When consumers sign up for a new credit card or checking account, often buried in the fine print of the contract is an arbitration clause. Invented by corporate lawyers, it typically requires consumers to resolve disputes privately through arbitration, not the courts, and bars them from joining together in so-called class-action lawsuits when they feel they’ve been wronged. Over the last decade, these clauses have seeped into millions of financial contracts, according to the Consumer Financial Protection Bureau, which found them to be harmful to consumers. On July 10, to cheers from consumer advocates, the bureau issued a rule restricting use of arbitration clauses. Now President Donald Trump and Republicans who control Congress are on the verge of killing the rule.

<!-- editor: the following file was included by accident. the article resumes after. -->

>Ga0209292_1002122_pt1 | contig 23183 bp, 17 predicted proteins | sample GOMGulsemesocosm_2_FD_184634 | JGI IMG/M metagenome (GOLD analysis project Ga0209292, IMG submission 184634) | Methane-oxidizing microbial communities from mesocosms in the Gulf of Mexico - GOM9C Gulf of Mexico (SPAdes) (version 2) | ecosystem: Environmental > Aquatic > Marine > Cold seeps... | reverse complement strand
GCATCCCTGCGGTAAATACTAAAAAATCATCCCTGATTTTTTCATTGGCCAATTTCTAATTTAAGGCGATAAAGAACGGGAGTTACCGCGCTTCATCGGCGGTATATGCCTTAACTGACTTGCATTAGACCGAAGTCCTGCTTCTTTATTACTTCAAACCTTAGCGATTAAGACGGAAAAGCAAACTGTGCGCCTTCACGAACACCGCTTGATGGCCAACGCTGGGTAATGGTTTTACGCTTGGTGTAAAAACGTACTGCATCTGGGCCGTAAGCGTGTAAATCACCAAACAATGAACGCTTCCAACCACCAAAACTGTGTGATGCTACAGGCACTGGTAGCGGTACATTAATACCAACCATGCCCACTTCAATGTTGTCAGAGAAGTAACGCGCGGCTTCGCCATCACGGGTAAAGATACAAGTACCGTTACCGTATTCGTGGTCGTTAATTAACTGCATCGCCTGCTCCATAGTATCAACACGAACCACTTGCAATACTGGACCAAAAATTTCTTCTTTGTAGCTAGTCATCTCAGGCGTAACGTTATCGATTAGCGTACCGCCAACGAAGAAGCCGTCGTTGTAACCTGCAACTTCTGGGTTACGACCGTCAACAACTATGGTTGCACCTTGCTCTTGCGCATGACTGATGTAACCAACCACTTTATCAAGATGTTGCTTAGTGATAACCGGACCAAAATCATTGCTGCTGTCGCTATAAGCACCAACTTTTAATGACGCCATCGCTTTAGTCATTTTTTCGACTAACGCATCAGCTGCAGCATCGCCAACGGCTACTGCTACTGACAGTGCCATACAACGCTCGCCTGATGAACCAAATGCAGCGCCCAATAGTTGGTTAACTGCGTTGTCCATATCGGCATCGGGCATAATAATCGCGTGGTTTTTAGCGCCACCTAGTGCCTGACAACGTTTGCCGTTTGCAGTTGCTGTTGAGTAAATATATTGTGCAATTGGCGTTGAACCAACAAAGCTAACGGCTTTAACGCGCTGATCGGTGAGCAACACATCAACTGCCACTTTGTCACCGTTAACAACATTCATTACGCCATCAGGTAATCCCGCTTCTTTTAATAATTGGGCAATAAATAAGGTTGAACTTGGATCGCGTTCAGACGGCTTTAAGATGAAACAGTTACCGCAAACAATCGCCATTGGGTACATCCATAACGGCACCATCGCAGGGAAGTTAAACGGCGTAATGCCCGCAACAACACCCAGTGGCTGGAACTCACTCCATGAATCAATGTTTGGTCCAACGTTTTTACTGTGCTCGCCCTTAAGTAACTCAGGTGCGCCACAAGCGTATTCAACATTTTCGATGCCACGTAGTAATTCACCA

They believe it avoids costly, unnecessary lawsuits. Banks and other financial companies say arbitration is faster and cheaper for the public than litigation, and a more appropriate venue than courts to resolve disputes over issues that frequently don’t involve huge sums of money for individual consumers. The finance industry also says that much of the damages won through lawsuits just go to trial lawyers. And companies argue that litigation isn’t needed when regulators are empowered to fine firms for conduct that hurts large groups of consumers.